Friends and neighbors have organized several wall installation parties to help with the project. (Photo courtesy of Jim Courtney)

With the addition, the home now totals seven bedrooms and 3½ bathrooms. The main house features heartfelt pine flooring, floor-to-ceiling windows, four fireplaces and a wrap-around porch, along with details such as transom window operators and a curved wooden railing running the length of the main house. three-level staircase.

The addition features a master suite on the first floor and a game room on the top floor. Separated from the main house by an enclosed breezeway, the addition lends itself to use as a guest house but is part of the overall structure.

Courtney listed the house with James Strum and Lee Hutchinson with Long & Foster’s Strum Group. Childhood friends, Strum and Hutchinson grew up in Bon Air, and Hutchinson and Courtney have bonded in recent years.

“I grew up here and have walked past this house my whole life, so it means a lot to us to have this list,” Hutchinson said. “I was blessed to meet Jim and become friends with him, and he’s done such a phenomenal job historically restoring it. It means a lot to us to be a part of this.

Childhood friends James Strum, left, and Lee Hutchinson grew up in Bon Air and list the house. (Photo courtesy of Strum Group)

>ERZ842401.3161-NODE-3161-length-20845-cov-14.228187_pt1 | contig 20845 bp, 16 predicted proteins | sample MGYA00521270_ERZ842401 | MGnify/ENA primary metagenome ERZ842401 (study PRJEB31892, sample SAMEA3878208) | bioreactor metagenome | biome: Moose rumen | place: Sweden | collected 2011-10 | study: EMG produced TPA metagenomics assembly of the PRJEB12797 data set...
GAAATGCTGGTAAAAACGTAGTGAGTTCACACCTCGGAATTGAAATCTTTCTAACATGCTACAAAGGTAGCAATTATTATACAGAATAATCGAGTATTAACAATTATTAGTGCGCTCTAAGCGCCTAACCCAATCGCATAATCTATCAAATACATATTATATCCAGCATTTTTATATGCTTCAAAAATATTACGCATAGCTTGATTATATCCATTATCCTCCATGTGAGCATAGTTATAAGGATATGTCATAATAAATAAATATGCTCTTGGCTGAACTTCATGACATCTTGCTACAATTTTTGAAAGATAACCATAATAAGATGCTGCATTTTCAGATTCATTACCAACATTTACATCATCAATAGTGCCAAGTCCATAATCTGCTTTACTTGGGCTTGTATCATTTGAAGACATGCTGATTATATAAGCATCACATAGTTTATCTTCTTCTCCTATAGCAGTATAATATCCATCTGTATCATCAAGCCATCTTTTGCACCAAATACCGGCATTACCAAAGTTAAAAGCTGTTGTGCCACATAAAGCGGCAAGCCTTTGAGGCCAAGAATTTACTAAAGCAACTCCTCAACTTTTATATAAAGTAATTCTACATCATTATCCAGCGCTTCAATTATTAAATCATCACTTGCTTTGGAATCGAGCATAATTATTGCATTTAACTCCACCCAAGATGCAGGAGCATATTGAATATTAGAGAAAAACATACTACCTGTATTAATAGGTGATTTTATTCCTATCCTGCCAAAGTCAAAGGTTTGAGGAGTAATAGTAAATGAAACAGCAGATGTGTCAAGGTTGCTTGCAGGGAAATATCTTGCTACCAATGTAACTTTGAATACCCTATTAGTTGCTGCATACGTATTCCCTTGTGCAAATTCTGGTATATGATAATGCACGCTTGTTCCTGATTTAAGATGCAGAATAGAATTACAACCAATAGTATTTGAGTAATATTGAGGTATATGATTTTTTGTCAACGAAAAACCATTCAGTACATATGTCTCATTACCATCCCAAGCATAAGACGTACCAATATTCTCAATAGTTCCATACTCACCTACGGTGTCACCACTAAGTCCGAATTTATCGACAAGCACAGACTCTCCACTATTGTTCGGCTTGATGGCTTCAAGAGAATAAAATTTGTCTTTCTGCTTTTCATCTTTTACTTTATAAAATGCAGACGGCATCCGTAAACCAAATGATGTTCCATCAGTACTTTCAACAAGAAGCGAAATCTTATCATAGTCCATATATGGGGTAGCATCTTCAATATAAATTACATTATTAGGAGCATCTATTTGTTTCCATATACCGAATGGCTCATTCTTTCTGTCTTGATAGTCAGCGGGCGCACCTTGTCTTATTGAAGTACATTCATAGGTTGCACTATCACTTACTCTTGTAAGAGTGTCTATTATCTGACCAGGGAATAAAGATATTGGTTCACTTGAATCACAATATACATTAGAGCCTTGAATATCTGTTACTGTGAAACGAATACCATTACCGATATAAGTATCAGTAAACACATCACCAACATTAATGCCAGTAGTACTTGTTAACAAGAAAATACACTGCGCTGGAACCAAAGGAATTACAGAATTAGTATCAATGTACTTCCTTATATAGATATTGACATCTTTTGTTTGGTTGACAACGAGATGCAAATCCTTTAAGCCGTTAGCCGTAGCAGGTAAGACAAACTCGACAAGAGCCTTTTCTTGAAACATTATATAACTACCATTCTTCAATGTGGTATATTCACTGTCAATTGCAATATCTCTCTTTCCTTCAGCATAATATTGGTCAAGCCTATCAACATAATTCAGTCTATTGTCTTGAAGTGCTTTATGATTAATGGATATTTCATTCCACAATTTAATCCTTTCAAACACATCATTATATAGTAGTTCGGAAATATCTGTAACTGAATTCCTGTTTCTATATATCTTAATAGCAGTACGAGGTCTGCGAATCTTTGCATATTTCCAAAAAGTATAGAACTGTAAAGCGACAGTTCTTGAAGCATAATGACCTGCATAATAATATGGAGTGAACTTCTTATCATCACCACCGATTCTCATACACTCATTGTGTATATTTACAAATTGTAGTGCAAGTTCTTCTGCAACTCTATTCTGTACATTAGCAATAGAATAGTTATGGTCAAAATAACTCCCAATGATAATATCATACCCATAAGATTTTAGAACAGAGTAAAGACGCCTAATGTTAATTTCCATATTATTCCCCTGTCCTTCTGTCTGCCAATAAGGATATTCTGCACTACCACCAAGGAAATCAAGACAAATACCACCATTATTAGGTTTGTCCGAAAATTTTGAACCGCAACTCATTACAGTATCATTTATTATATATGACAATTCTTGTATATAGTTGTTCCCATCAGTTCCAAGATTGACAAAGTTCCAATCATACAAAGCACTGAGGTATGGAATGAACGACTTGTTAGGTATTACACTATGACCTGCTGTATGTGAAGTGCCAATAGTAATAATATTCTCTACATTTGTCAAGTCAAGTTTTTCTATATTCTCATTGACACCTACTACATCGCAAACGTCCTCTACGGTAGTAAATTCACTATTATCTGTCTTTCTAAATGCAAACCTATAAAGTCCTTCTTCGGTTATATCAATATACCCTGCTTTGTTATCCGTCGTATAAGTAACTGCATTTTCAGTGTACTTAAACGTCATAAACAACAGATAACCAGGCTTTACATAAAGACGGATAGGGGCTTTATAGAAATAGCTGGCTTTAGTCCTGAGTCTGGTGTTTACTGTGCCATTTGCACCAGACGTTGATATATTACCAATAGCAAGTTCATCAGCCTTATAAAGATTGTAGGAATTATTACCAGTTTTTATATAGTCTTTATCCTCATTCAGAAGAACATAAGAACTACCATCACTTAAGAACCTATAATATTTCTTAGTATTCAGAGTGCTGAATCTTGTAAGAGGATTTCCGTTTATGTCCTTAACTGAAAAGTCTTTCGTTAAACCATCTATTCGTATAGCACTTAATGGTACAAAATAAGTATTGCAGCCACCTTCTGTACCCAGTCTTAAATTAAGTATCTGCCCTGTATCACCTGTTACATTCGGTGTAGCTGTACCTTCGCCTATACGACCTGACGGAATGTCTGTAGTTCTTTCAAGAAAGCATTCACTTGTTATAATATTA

Since listing the home on May 12 and relisting on June 2 with updated information, Hutchinson said it received initial interest in the home and had its first showing over the weekend.

With her third home under her belt, Courtney said this would be her last.

“I won’t do another one, or I’ll pay someone to do it,” he said dryly. “I wouldn’t hesitate to buy another old house, but I would probably try to find someone to help me.

“It got a little suffocating, because I wanted to do it, but I was tired and wanted to do other things. And when you’re in the middle of that, it’s so consuming.

If he could start all over again, Courtney said: ‘I might have built a garage instead of the guest house. But I learned from my home on McDonough Street that it’s not the garage that sells a house or makes it valuable; they are bathrooms, bedrooms.

“And historically, I wanted to bring it back,” he said. “It’s just that once I built this, it was kind of like, ‘Oh, well, there’s not much room left for my garage.'”